This set will help you practice recognizing linking verbs.
A linking verb is a word that links the subject of a verb to additional information about the subject. LINKING VERBS DO NOT EXPRESS AN ACTION.
The most common linking verb is all forms of "to be." These include:
to be, am, are, is was, were, been, being.
Other linking verbs are those of perception, such as:
look, sound, taste, feel, and seem.
Still other linking verbs deal with occurrence. These include:
seem, become, and remain.
Lastly, some linking verbs have multiple personalities and can be used as action or linking verbs. These include:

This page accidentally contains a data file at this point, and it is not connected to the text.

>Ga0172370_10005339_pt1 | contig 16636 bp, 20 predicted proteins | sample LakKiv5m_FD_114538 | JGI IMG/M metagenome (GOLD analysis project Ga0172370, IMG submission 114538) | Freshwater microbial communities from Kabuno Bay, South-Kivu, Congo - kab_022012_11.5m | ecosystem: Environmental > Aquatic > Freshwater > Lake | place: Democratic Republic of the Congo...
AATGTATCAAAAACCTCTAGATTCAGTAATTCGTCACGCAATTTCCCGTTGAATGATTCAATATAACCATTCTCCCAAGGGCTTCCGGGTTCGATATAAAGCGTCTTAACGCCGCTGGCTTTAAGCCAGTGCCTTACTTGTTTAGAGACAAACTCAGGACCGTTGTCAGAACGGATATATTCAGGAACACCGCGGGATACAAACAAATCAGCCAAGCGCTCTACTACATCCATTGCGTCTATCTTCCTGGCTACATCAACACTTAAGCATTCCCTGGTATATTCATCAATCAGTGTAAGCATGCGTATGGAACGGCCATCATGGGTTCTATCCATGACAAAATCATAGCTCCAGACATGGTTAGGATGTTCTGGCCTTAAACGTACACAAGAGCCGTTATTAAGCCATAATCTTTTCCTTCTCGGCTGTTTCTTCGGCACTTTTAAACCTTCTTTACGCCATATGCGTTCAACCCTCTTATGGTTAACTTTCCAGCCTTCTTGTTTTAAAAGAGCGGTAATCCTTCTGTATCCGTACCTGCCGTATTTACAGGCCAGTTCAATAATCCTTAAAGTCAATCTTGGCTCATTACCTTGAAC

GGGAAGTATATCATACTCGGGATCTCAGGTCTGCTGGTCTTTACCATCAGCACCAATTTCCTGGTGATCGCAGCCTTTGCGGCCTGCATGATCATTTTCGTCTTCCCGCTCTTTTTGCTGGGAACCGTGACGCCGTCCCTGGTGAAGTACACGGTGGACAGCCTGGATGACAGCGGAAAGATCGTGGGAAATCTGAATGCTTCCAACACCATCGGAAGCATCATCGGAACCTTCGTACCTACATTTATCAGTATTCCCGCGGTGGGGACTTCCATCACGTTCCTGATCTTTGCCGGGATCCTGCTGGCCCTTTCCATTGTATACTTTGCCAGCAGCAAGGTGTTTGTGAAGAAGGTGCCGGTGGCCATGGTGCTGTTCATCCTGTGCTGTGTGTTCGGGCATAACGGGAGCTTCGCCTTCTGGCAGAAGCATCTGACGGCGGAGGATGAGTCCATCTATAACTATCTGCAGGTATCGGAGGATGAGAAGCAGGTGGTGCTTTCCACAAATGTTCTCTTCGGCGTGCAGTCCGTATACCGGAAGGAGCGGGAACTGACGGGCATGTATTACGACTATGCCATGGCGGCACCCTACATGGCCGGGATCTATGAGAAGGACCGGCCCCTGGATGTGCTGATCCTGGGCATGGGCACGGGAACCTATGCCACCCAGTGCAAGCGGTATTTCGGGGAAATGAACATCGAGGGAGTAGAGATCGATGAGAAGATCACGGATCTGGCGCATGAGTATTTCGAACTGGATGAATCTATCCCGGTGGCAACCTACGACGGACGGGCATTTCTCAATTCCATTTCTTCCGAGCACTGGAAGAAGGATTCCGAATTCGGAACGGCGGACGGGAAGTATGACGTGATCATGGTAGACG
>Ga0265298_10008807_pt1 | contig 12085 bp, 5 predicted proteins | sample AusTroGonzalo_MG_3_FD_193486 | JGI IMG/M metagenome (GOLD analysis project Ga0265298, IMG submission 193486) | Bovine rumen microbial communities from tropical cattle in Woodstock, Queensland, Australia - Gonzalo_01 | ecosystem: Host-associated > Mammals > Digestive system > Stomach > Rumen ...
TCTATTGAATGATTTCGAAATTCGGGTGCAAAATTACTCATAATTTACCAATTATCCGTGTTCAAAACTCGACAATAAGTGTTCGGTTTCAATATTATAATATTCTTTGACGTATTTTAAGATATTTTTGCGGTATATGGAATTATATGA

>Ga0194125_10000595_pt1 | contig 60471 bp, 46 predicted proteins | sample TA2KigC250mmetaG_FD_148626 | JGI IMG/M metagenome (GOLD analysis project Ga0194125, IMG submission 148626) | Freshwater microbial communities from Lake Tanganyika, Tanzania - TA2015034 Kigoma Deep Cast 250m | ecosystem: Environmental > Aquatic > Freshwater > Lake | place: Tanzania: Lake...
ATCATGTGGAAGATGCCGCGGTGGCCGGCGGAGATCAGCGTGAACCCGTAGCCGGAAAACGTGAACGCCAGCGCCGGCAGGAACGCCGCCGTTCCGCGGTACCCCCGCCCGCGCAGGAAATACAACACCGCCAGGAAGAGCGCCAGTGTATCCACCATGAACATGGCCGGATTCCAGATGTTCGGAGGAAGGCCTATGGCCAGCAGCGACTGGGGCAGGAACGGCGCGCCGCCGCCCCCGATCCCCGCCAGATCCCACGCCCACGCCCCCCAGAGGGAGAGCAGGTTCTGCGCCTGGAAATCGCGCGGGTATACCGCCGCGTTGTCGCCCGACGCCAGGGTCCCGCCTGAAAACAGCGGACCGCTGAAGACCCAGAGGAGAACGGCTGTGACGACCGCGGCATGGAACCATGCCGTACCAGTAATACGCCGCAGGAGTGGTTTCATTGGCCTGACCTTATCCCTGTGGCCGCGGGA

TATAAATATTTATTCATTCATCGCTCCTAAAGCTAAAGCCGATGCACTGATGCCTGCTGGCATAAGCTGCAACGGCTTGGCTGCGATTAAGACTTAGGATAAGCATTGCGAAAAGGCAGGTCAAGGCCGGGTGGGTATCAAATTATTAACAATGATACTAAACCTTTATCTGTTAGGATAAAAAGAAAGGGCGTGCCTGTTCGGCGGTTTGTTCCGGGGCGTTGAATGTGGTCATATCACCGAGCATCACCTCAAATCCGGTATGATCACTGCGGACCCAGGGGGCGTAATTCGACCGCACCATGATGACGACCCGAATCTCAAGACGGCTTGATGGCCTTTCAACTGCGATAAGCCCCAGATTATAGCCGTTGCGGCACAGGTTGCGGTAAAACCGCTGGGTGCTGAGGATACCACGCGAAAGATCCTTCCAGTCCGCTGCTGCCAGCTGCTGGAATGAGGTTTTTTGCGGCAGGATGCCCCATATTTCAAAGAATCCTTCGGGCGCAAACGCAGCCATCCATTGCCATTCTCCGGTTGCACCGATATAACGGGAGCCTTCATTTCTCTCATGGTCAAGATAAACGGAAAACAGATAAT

appear, feel, grow, look, prove, remain, smell, sound, taste, turn.
The best way to identify a linking verb, if you are unsure, is to try and substitute 'am,' 'is,' or 'are' in place of the verb. If the sentence still makes sense, it is a linking verb.
Ms. Harrison appears sleepy today.
The verb in this sentence is 'appears.' Now let's try substituting a form of 'to be.'
Ms. Harrison is sleepy today.
This still makes sense, so therefore 'appears' is a linking verb.
In the following sentences, spot the linking verb.